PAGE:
Dark Night of The Soul by St. John of The Cross
This is the sequel to Ascent of Mount Carmel by St. John of The Cross. St. John continues to describe the dark night in this sequel. Download the Dark Night of The Soul PDF for free from the above download link. The PDF has 96 pages.
Preface to Dark Night of The Soul
Somewhat reluctantly, out of respect for a venerable tradition, we publish the Dark Night as a separate treatise, though in reality it is a continuation of the Ascent of Mount Carmel and fulfils the undertakings given in it. And the second night, or purification, pertains to those who are already proficient, occurring at the time when God desires to bring them to the state of union with God. And this latter night is a more obscure and dark and terrible purgation.
Synopsis of Dark Night of The Soul
In his three earlier books he has written of the Active Night, of Sense and of Spirit; he now proposes to deal with the Passive Night, in the same order. He has already taught us how we are to deny and purify ourselves with the ordinary help of grace, in order to prepare our senses and faculties for union with God through love. He now proceeds to explain, with an arresting freshness, how these same senses and faculties are purged and purified by God with a view to the same end—that of union.
The combined description of the two nights completes the presentation of active and passive purgation, to which the Saint limits himself in these treatises, although the subject of the stanzas which he is glossing is a much wider one, comprising the whole of the mystical life and ending only with the Divine embraces of the soul transformed in God through love.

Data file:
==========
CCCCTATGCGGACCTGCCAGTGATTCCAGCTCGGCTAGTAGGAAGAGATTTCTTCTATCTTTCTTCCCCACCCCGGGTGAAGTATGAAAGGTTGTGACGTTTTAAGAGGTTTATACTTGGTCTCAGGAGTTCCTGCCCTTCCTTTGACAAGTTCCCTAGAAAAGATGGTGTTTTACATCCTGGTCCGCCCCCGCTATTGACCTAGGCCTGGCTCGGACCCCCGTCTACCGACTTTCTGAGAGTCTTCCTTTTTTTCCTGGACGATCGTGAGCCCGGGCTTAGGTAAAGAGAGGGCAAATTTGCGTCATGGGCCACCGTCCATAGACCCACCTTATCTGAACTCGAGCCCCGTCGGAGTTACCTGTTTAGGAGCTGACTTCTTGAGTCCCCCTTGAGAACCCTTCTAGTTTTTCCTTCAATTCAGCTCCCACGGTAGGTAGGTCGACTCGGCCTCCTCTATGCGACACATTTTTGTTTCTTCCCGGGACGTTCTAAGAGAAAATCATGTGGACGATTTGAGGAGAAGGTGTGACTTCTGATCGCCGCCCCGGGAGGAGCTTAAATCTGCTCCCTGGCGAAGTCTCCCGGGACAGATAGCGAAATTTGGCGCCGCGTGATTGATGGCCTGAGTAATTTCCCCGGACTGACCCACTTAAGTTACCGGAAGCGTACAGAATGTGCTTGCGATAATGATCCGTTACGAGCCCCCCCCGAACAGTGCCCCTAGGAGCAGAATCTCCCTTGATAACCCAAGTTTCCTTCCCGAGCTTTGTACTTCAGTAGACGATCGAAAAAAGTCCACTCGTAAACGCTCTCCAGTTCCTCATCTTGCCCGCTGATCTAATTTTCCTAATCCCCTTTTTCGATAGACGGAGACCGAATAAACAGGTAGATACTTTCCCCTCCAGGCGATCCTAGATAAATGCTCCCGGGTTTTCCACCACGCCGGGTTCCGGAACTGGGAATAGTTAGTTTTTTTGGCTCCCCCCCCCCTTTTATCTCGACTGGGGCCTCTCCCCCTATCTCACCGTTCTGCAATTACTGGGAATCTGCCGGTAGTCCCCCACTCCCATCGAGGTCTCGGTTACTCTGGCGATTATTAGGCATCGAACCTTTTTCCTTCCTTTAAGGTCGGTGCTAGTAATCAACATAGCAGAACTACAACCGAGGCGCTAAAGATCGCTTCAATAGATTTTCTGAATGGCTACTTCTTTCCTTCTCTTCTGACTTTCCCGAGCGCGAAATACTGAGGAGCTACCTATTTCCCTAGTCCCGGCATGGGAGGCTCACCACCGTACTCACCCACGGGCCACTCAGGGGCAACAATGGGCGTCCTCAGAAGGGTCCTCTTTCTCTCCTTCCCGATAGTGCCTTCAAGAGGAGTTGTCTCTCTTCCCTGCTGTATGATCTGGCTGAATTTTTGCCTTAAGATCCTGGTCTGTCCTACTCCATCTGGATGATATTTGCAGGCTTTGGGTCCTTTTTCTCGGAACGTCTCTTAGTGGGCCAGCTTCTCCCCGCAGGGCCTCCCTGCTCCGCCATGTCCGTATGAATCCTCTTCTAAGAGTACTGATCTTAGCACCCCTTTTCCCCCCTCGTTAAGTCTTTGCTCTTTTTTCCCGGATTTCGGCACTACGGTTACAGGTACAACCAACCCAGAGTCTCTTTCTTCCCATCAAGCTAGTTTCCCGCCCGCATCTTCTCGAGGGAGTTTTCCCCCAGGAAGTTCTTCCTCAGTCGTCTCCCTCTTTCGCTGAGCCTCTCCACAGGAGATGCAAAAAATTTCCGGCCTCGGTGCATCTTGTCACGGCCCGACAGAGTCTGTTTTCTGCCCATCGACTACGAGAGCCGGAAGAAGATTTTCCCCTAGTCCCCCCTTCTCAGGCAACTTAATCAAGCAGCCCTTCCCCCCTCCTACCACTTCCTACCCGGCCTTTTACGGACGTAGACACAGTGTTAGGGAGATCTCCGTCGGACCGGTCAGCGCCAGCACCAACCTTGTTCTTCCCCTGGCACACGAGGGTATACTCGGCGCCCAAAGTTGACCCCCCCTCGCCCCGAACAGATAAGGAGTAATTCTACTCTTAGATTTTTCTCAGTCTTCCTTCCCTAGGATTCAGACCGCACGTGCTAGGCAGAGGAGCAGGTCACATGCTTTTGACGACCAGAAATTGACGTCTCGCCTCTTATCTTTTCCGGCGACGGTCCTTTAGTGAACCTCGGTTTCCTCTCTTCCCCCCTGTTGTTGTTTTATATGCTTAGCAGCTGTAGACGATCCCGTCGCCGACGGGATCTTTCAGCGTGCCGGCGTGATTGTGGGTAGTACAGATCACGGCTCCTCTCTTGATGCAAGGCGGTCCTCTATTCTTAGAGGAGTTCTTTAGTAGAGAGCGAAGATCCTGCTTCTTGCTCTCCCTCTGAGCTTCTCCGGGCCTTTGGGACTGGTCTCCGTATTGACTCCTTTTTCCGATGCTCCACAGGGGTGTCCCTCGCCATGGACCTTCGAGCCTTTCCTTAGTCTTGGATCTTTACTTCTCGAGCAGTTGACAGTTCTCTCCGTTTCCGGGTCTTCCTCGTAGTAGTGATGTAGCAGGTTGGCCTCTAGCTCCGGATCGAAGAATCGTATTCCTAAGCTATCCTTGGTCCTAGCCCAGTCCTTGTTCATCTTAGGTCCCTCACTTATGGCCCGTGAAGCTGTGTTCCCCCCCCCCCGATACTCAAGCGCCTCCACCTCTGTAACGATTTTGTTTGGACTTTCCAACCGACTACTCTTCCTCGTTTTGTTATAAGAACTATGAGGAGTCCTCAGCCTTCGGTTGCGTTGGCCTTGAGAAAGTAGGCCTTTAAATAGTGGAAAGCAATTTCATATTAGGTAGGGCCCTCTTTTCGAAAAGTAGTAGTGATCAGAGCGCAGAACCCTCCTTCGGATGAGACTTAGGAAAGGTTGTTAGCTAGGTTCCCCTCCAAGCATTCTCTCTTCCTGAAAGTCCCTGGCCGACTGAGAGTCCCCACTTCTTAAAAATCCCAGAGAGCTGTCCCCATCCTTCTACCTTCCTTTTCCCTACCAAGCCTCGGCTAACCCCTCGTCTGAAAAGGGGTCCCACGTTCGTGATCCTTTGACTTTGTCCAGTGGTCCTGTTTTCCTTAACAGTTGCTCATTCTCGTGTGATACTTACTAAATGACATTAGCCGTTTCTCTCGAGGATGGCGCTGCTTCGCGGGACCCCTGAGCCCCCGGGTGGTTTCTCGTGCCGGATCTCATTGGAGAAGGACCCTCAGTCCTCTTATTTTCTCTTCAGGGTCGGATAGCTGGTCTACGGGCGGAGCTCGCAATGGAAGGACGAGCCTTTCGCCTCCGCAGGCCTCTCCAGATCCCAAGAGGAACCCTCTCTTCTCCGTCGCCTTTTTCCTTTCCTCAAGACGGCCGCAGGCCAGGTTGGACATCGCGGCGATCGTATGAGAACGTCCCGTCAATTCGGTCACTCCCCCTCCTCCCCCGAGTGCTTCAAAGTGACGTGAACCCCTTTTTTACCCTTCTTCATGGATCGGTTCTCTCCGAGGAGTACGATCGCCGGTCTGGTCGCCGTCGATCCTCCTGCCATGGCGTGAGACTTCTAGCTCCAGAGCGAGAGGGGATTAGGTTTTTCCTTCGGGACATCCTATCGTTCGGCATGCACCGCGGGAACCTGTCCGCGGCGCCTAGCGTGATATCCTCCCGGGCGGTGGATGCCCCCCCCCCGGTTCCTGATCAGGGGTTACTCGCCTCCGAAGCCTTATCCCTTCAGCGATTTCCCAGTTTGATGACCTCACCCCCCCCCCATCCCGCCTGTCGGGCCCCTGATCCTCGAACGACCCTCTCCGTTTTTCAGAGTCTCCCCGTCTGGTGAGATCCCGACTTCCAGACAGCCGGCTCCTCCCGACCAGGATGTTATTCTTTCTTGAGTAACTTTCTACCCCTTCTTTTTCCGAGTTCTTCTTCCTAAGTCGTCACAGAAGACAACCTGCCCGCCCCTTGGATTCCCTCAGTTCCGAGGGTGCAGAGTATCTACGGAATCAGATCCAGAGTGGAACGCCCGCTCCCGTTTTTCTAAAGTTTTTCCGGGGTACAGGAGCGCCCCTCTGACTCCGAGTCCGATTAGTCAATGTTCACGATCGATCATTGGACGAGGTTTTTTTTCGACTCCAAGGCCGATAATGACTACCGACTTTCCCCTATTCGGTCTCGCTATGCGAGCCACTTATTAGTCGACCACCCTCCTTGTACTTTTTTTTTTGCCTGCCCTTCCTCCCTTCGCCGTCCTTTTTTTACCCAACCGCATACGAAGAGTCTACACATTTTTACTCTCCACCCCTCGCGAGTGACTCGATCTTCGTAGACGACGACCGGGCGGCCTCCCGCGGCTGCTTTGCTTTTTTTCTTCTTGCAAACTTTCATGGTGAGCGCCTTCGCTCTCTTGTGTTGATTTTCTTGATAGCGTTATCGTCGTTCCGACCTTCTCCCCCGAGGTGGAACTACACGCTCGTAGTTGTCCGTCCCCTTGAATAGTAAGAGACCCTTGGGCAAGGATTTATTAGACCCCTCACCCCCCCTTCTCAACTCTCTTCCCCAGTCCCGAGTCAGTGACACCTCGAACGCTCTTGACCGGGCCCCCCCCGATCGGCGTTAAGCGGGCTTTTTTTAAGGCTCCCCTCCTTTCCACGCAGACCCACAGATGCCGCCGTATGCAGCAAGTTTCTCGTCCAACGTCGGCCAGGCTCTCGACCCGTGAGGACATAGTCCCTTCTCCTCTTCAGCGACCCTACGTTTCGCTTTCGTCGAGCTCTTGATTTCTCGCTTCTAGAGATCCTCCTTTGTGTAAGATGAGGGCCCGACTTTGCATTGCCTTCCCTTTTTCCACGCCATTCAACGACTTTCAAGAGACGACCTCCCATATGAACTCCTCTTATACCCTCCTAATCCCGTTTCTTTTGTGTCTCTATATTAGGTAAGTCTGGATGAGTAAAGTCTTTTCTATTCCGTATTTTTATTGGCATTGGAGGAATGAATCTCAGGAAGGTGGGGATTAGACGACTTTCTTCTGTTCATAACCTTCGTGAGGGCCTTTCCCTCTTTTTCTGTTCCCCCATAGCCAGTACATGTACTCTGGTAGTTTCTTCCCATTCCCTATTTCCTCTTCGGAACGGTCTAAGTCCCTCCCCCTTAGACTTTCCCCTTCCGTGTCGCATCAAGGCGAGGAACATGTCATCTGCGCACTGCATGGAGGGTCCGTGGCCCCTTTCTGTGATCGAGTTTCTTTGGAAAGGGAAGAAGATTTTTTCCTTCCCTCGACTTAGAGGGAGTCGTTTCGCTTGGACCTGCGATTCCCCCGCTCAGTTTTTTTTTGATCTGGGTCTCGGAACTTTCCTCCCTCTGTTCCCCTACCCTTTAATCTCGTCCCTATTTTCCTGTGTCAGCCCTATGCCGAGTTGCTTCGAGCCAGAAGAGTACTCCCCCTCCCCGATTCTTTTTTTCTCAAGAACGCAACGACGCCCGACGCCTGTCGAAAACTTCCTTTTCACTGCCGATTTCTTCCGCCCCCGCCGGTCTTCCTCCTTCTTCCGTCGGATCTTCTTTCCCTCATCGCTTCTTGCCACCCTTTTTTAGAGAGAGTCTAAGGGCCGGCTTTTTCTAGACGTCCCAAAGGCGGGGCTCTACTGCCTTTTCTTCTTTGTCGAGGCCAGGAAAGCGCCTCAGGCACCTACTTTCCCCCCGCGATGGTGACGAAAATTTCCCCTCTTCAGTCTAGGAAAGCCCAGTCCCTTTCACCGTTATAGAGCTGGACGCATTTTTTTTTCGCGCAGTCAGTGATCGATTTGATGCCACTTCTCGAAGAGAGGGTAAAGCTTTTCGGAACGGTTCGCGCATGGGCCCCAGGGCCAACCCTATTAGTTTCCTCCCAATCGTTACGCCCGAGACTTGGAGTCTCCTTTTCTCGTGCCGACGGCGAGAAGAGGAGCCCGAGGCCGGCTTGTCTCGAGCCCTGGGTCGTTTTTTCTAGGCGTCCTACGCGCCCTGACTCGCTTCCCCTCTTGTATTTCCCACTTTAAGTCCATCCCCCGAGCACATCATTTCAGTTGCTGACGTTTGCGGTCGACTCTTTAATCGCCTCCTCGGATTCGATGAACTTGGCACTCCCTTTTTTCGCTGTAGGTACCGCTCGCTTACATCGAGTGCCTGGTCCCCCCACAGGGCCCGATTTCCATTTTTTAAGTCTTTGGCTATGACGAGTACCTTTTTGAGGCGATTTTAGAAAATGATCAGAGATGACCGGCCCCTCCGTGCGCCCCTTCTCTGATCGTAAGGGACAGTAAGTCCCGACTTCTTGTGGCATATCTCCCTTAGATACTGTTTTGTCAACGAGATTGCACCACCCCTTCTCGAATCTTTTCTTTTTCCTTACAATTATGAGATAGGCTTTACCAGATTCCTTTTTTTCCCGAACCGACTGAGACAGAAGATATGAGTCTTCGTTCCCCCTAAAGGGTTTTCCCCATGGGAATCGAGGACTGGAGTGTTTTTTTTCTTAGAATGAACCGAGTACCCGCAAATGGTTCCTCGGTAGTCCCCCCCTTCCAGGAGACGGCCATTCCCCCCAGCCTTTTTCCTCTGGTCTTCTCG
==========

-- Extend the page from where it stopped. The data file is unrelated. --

The Active Night has left the senses and faculties well prepared, though not completely prepared, for the reception of Divine influences and illuminations in greater abundance than before. The Saint here postulates a principle of dogmatic theology—that by himself, and with the ordinary aid of grace, man cannot attain to that degree of purgation which is essential to his transformation in God. He needs Divine aid more abundantly.
‘However greatly the soul itself labours,’ writes the Saint, ‘it cannot actively purify itself so as to be in the least degree prepared for the Divine union of perfection of love, if God takes not its hand and purges it not in that dark fire.’
The Passive Nights, in which it is God Who accomplishes the purgation, are based upon this incapacity. Souls ‘begin to enter’ this dark night when God draws them forth from the state of beginners—which is the state of those that meditate on the spiritual road—and begins to set them in the state of progressives—which is that of those who are already contemplatives—to the end that, after passing through it, they may arrive at the state of the perfect, which is that of the Divine union of the soul with God.